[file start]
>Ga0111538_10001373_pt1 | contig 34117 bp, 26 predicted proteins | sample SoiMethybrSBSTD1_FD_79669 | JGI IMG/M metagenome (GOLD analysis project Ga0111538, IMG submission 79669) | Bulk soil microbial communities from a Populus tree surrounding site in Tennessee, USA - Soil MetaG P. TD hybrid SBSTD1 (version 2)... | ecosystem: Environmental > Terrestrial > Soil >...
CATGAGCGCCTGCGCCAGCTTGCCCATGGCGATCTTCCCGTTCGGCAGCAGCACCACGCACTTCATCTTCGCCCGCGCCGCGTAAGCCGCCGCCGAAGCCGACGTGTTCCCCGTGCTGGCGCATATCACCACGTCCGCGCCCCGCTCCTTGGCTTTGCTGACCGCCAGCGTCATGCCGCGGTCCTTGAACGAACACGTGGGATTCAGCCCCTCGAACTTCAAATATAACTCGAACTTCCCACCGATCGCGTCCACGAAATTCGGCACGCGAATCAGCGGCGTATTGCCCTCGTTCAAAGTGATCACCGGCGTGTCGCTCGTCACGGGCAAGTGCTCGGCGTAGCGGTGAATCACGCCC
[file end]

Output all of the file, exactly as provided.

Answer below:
>Ga0111538_10001373_pt1 | contig 34117 bp, 26 predicted proteins | sample SoiMethybrSBSTD1_FD_79669 | JGI IMG/M metagenome (GOLD analysis project Ga0111538, IMG submission 79669) | Bulk soil microbial communities from a Populus tree surrounding site in Tennessee, USA - Soil MetaG P. TD hybrid SBSTD1 (version 2)... | ecosystem: Environmental > Terrestrial > Soil >...
CATGAGCGCCTGCGCCAGCTTGCCCATGGCGATCTTCCCGTTCGGCAGCAGCACCACGCACTTCATCTTCGCCCGCGCCGCGTAAGCCGCCGCCGAAGCCGACGTGTTCCCCGTGCTGGCGCATATCACCACGTCCGCGCCCCGCTCCTTGGCTTTGCTGACCGCCAGCGTCATGCCGCGGTCCTTGAACGAACACGTGGGATTCAGCCCCTCGAACTTCAAATATAACTCGAACTTCCCACCGATCGCGTCCACGAAATTCGGCACGCGAATCAGCGGCGTATTGCCCTCGTTCAAAGTGATCACCGGCGTGTCGCTCGTCACGGGCAAGTGCTCGGCGTAGCGGTGAATCACGCCC